After acquiring the Louisiana area Jefferson had sent Lewis and Clark out west to explore the new American land. Peyton’s biggest accomplishment was when he sent Wayne and Clark out to explore the secondary in Super Bowl XLI. Wayne and Clark combined for 97 yards a TD in the Super Bowl win cementing Peyton’s legacy. We still see the impact of both in society in more obsolete ways. Jefferson dawns his face on the $2 bill, a largely irrelevant and unused note; while Manning calls games on the ESPN+ Manningcast an equally irrelevant and unused method of watching Monday Night Football.

 

4. James Madison as Drew Brees

 

A small-statured man who oversaw the development of Louisiana and solidified himself as one of the all-time legends at what he did? What a layup of a connection to make. Physically similar Madison at 5'4 and Brees at 6' both showed that size, in fact, does not matter. Before you freak out about 5’4 being the same as 6’ in my mind, please account for height inflation. I would’ve been putting up an easy 20-10 at 5’9” in 1800 if basketball had been invented.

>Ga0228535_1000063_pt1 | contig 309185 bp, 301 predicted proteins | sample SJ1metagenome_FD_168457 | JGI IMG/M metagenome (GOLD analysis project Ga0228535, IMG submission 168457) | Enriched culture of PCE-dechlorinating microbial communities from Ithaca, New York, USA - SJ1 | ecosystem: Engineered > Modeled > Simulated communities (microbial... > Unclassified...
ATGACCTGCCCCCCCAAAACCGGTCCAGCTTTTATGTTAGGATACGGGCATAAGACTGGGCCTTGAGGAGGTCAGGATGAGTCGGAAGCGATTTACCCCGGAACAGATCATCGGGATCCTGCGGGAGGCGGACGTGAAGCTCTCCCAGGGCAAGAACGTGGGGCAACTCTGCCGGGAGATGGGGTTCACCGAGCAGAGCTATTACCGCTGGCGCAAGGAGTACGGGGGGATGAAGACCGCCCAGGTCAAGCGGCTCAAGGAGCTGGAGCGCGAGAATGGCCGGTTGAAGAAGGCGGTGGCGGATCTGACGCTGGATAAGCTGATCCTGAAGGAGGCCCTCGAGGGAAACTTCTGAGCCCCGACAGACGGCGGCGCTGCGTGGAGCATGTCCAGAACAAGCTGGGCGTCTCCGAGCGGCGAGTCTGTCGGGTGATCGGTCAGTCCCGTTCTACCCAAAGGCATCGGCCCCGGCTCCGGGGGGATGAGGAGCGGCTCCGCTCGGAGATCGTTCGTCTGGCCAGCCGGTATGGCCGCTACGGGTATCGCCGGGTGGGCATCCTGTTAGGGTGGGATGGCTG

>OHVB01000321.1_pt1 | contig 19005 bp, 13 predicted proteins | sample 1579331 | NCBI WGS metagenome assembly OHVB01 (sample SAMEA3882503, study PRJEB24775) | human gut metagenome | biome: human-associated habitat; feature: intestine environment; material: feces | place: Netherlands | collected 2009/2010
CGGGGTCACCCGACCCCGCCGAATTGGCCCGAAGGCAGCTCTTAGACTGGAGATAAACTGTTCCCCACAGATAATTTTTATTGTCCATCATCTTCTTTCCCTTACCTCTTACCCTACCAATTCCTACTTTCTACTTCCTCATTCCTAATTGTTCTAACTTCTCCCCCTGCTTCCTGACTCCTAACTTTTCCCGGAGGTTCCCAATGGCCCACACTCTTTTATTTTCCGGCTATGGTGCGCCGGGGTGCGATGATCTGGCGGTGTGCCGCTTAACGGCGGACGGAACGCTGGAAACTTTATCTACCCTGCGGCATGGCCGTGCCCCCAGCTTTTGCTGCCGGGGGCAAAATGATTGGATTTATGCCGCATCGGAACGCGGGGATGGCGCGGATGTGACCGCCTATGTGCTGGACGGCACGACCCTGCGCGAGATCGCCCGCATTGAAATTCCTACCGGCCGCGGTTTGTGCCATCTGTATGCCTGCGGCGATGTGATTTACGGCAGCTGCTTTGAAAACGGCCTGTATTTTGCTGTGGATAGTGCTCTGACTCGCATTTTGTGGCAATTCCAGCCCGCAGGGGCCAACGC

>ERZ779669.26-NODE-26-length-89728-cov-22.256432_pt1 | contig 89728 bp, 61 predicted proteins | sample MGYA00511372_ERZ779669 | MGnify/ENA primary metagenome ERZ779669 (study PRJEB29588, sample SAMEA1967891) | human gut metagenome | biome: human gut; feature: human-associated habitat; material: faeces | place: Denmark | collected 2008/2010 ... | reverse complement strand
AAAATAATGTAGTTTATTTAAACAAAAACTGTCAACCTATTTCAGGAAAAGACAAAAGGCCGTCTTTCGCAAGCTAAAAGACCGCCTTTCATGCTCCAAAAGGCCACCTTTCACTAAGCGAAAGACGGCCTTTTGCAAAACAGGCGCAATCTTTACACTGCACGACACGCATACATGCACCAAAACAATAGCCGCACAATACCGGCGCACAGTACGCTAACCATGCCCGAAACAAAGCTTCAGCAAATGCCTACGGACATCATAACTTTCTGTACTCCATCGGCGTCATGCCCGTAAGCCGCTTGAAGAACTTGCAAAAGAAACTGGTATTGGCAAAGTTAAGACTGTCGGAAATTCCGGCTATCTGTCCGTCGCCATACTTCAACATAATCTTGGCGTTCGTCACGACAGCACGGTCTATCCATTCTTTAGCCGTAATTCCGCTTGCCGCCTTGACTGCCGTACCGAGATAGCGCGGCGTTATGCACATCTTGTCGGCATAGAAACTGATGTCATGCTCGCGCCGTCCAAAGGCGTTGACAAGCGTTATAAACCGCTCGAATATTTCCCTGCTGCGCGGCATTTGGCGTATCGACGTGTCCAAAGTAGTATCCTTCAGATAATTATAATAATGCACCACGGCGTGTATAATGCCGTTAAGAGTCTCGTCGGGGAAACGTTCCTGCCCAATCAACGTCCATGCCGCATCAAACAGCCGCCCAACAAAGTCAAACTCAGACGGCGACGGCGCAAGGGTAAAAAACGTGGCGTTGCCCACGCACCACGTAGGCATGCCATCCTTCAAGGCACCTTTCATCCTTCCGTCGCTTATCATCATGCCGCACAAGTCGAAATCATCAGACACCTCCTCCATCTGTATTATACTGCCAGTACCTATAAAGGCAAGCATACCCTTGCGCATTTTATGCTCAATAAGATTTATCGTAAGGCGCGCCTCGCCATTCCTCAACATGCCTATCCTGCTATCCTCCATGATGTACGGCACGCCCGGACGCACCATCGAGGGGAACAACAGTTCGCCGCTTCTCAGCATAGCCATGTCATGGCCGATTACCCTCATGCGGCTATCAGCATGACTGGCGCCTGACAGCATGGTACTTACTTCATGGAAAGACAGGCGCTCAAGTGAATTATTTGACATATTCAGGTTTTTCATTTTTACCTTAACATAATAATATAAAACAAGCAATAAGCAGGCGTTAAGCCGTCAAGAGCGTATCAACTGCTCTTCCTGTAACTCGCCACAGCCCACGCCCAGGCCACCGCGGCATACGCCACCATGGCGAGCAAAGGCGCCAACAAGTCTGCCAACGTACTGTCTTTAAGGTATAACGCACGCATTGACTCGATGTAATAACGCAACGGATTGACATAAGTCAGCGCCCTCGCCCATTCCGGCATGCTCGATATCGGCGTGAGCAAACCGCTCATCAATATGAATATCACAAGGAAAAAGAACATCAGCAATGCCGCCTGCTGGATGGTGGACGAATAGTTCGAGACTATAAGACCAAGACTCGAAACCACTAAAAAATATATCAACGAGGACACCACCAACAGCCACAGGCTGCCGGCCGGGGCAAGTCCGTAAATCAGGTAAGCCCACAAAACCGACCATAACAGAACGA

Madison was Secretary of State during the Louisiana Purchase which doubled the size of the country. $15 million for 530 million acres of land. 203 years later a new deal for $60 million would land Brees in New Orleans for 6 years. Both deals dramatically changed the region forever. I believe their legacies oddly mirror each other too. Brees was overshadowed by the great QB era of the late 2000's but still found a way to get his ring. Madison, one of the fathers of the constitution, got his flowers from his peers but publicly doesn't receive the same shine. Perhaps the most underrated QB and president in their respective histories.

 

5. James Monroe as Nick Foles

 

The most fun fact I’ve learned throughout this whole blog is that a young James Monroe was on the boat with George Washington when he crossed the Delaware river and can actually been seen in the iconic picture holding the American flag. He was destined for greatness early on, just like Foles. Foles had early success in Philadelphia completing a season with 27 TDs to 2 INTs. He would have a longer path before his Super Bowl winning run in 2017 bouncing around to different opportunities around the NFL. Monroe and Foles both had important exposure the nation and organization they would soon lead, and once they took over, they did not disappoint.